The aim of this dissertation was to examine the role of developmental and culture-specific factors in body image concerns and eating disordered symptoms among internationally, transracially adopted adolescent girls. I specifically sought to replicate past research that suggested early pubertal timing was associated with eating disordered outcomes; to examine the association between racial, ethnic, and adoption factors and eating disordered outcomes; and to test whether these latter associations were moderated by pubertal timing in two samples of adopted female Korean Americans. Early menarche significantly predicted body dissatisfaction, but only in the second study. In the first study there were significant main effects of both birth preoccupation and racial discomfort on two of the body image and ED symptom outcomes - binge eating and weight preoccupation. The first study also revealed a significant main effect between cultural socialization and compensatory behaviors. In the second study, there were significant main effects of birth preoccupation on body satisfaction and ED symptoms. There also were significant main effects of both adoptive identity and ethnic identity on satisfaction with Asian appearances. Across both studies, there was no support for the hypothesis that age of menarche would moderate the association between culture-specific factors and eating disordered outcomes. The study findings provide a cultural framework to help uncover the process and mechanisms by which cultural differences in body image and ED symptoms may exist.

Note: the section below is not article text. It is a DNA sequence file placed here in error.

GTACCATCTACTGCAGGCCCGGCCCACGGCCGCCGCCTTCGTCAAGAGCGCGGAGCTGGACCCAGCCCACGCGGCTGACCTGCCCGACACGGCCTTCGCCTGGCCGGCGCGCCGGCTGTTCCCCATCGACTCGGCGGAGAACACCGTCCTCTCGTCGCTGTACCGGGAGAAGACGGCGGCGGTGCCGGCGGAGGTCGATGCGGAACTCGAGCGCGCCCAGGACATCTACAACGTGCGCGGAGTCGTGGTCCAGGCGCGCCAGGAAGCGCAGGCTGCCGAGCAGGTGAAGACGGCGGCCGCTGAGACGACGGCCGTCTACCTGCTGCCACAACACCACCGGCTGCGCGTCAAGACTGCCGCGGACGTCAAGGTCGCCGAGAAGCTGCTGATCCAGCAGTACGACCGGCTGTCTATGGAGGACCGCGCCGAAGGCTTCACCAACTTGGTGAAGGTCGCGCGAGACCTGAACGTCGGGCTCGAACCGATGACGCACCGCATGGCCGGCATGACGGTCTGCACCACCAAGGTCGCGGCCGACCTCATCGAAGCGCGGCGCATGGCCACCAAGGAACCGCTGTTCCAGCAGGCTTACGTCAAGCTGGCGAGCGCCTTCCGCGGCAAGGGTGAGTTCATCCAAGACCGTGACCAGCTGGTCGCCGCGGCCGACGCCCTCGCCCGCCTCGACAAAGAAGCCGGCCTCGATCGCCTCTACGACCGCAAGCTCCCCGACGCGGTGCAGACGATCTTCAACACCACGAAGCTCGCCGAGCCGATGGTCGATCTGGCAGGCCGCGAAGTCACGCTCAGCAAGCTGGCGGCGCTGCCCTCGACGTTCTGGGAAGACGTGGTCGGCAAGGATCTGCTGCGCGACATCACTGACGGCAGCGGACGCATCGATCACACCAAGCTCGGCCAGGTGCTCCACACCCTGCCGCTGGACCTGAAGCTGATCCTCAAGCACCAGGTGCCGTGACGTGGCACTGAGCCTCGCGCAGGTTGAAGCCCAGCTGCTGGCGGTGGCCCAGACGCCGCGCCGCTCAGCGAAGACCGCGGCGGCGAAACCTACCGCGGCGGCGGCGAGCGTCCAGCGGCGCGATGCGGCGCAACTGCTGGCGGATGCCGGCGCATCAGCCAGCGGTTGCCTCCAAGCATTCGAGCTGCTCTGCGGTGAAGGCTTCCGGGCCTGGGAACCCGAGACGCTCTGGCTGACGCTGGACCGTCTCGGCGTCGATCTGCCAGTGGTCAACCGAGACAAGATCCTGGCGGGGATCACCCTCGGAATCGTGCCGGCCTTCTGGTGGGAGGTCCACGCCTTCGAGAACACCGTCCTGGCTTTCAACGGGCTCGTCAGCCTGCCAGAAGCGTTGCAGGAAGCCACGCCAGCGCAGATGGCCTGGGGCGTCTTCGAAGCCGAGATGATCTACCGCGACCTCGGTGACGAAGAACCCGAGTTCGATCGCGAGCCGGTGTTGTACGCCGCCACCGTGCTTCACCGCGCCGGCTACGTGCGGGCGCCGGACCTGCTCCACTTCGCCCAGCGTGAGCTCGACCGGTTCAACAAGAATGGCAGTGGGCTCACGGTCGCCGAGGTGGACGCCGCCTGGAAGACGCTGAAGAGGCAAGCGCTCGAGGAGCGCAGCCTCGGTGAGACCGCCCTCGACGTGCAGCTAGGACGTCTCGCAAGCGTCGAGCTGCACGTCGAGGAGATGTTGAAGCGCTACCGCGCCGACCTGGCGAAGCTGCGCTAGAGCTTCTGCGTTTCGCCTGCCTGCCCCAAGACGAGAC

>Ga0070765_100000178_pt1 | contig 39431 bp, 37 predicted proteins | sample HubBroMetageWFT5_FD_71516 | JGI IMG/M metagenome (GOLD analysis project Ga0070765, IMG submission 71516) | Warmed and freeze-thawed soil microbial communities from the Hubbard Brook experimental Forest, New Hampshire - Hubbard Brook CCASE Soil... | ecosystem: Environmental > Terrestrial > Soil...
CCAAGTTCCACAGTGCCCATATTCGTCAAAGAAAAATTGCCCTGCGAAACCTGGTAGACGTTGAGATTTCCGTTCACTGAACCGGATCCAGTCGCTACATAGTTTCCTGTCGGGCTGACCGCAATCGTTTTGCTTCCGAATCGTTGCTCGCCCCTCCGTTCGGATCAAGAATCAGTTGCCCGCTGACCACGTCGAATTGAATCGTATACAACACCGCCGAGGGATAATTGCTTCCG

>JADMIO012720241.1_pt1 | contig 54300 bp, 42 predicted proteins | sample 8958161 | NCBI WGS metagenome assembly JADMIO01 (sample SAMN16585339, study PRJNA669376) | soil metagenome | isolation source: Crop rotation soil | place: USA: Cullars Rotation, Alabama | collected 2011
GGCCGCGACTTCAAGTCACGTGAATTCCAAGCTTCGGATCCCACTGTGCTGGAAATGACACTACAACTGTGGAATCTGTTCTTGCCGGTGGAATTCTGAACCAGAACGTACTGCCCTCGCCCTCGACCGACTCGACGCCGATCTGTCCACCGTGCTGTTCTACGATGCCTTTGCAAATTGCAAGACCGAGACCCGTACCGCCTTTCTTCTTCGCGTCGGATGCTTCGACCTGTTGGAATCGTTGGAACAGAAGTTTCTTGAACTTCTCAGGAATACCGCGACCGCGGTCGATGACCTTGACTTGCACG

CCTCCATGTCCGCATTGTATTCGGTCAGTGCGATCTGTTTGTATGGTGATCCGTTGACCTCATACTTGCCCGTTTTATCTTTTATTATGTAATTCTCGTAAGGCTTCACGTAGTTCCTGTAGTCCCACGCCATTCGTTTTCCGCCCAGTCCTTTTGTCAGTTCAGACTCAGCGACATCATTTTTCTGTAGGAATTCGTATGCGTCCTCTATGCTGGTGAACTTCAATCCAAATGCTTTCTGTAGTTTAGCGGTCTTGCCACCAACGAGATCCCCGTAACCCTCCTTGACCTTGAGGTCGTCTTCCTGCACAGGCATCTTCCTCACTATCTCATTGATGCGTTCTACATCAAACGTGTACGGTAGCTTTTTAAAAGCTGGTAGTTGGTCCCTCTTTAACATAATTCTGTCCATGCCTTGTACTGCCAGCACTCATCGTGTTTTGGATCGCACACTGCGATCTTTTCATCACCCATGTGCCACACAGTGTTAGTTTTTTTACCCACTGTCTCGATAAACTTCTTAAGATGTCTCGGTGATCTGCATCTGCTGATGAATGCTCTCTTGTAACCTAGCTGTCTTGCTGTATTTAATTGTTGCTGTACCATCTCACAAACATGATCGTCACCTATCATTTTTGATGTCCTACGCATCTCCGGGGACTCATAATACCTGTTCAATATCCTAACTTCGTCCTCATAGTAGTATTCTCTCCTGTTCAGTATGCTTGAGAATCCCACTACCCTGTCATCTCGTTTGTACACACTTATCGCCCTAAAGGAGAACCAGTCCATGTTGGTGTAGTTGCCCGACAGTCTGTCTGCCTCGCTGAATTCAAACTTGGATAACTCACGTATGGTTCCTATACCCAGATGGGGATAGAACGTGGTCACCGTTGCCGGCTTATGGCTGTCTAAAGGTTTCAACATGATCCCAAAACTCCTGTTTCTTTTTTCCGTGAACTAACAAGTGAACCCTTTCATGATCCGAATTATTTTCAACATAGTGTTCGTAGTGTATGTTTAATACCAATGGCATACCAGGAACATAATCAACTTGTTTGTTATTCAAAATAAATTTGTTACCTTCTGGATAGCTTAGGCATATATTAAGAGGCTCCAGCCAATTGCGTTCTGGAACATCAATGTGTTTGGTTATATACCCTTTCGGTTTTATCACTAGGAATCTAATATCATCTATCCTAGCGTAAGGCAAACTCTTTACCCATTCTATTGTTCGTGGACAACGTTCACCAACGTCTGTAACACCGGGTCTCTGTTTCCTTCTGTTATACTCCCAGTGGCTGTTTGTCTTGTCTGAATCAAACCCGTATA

University of Minnesota Ph.D. dissertation. August 2009. Major: Psychology. Advisor; Richard M. Lee, Ph.D., L.P., 1 computer file (PDF); vi, 199 pages.
Song, Sueyoung L..
The relationship among culture-specific factors, pubertal timing, and body image and eating disordered symptoms among adopted Korean adolescent girls..
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